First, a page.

Silence Review: Don’t Even Whisper

December 17th, 2016 -

One of the most beloved genres of PC players from the 80s and 90s was the adventure titles. Today, while there are more than one might think, there aren’t a lot of companies that devote themselves almost entirely to the genre. Enter Daedalic, creators of some of the better known entries in the genre for the past decade, with games like Deponia, Edna & Harvey, and the much lauded Whispered World. After seven years, the last one finally got a sequel, and a gorgeous makeover.


Silence (The Whispered World 2) is a beautiful trip back to the world of Silence, with 3D character models that fit the world so much better than the 2D versions did in 2009. Honestly, that’s a bit strange to me. I absolutely adore 2D sprites compared to 3D models – see King of Fighters XIV versus XIII. It’s not hard to pick out which of the two looks better, with exaggeration on animations to the personality of characters themselves – 2D typically has more going on for it. Yet the textures, the lighting, and the models themselves look so perfect here it’s like watching a moving painting opposed to a Saturday Morning Cartoon.

The game begins in the real world, a war torn society where kids are orphaned and just trying to survive. Soon the bombs begin to fall, and you watch as the two main characters hideout as others don’t quite make it in time. It’s a pretty emotional beginning, and those emotions run through parts of the game. Of course, it’s a roller coaster of what you are supposed to feel, as there are just as many fart jokes throughout as there are tear-jerking moments. In the end though, the game pulls out a lot more emotion than the original entry, which is great considering it felt like that was the original’s intention.


The gameplay isn’t something that will have you stuck wondering what to do for long periods of time. You don’t need to backtrack to the beginning of the game to pick up an item you missed, nor do you have to worry about missing something and then not being able to progress because you didn’t find it when you were supposed to. Rather, everything you need for puzzles will be found within a few screens, and many (as one would hope) things you interact with have no bearing on the progression whatsoever. Those items serve as trophy or achievement fodder. That said, the puzzles are definitely something that newcomers will find appealing, unless they are looking for a challenge. These are hardly a challenge for veterans of the genre, even compared to recent games such as Dead Synchronicity.

One of the worst, if not THE worst parts of The Whispered World was the voice acting. While Silence is not perfect (the proof being in the above trailer), it’s certainly a big improvement on the acting front. I recall actually muting WW at some parts because it was just that bad. And this is coming from someone that enjoys the voice acting in games like Star Ocean: The Second Story. The characters you meet overall are a fun group, some much more than others, although none of them are given a whole lot of time to be known. As soon as you start to really like certain characters, kind of like another game that involves the “apocalypse,” they’re gone.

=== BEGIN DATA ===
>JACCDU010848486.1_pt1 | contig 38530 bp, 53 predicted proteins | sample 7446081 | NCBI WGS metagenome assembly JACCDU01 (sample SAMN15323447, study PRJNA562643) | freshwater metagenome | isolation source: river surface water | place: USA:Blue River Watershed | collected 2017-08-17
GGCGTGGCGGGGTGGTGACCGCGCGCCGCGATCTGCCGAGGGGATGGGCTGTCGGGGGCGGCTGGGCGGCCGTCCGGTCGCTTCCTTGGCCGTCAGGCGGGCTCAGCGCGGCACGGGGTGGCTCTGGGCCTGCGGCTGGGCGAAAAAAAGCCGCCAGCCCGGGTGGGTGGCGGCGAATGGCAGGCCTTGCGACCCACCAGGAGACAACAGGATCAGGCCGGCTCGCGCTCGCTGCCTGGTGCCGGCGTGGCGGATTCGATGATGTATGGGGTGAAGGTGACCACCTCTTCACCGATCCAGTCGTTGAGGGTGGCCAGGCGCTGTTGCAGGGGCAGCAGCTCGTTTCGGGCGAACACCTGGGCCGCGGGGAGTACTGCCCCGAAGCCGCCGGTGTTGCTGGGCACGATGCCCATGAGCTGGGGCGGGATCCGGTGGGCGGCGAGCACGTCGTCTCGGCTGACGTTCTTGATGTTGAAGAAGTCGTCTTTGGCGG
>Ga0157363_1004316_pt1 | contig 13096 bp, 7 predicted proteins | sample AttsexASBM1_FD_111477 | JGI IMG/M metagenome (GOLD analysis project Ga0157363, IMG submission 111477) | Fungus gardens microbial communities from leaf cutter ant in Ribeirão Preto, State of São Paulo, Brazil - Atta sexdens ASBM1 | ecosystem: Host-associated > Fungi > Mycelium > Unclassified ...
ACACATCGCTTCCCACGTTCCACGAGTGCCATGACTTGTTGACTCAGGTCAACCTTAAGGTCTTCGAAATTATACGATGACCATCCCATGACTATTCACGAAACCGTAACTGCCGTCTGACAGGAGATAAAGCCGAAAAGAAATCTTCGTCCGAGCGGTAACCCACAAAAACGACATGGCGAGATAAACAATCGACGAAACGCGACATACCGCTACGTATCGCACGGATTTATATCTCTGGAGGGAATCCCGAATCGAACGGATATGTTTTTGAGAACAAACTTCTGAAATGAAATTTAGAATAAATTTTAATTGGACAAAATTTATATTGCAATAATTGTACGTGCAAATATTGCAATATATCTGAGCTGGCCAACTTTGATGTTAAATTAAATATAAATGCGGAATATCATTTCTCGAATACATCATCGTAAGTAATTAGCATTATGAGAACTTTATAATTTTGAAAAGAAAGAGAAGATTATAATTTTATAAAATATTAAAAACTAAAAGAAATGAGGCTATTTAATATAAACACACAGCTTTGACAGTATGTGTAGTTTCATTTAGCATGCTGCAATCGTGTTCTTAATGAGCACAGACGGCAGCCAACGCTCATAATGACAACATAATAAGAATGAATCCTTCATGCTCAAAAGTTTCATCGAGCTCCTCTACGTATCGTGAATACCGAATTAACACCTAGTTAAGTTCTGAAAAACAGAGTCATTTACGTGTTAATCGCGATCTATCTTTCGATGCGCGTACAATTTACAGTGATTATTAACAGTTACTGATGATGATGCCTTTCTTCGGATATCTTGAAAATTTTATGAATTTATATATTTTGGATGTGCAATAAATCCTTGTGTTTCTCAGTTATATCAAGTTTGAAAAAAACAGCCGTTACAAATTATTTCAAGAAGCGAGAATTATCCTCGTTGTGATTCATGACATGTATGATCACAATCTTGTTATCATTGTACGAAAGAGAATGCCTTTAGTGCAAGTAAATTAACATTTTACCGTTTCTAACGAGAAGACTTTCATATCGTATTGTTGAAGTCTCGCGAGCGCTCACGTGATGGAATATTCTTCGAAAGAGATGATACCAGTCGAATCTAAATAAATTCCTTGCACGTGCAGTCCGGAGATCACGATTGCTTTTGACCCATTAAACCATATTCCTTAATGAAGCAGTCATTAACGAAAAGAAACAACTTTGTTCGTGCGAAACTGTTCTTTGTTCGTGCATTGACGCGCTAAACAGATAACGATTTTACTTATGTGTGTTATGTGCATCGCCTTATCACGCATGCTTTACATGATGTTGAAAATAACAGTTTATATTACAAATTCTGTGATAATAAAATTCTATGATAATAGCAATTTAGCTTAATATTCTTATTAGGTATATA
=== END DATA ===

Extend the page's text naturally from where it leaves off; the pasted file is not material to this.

This game feels more like Daedalic wanted to tell a story than anything else. Honestly, that’s fine with me. There are plenty of developers that are taking that road, such as Telltale or Dontnod Entertainment with their most recent entry: Life is Strange. Since walking simulators have expanded from Dear Esther, it’s only natural that the platform would move in a different direction. I mean, look at the Atari RPG Adventure compared to The Witcher 3. Did we expect games in the same genre to evolve that much? It’s only natural that interactive experiences would begin to have an almost exclusive story telling genre, which was highly praised with Telltale’s Walking Dead.

While this game is heavy on story, it doesn’t tell it as masterfully as others – even other IPs from Daedalic. The art though, that may be the very reason to get this game. The world you will explore is so rich and wonderful, you’ll want to get lost in it. Honestly, I can’t wait to see future games from Daedalic for that alone – I feel like games in this style will age beautifully. If you are looking for a quick experience in a beautiful world and don’t mind a lot of challenge, it’s hard to think of a better game to the fit the bill in recent memory.



  • Fun Characters
  • Not Afraid of Being Immature…


  • …But Doesn’t Always Know When it’s Appropriate
  • No Real Challenge in Puzzles
  • Not Enough Time with Characters

Silence was developed and published by Daedalic Entertainment. The game launched on PS4, X1, and PC on November 15th, 2016 for $29.99. The game was provided to us for review on X1. If you’d like to see more of Silence, check out the official site.


Here at FFoP we use a rating method that you may be unfamiliar with, so allow us to clarify. When we review a game, we see what sort of BRA fits. Buy, Rent, or Acquire is the rating we give out – we’ve boiled it down for simplicity. A Buy is worth the full retail value; a Rent is something you may want to try before you buy, or grab at a discount; an Acquire is something you can play, but we’d suggest borrowing it from someone, grabbing it in a game bundle, or some other means. If you want further clarification, please feel free to get in touch.

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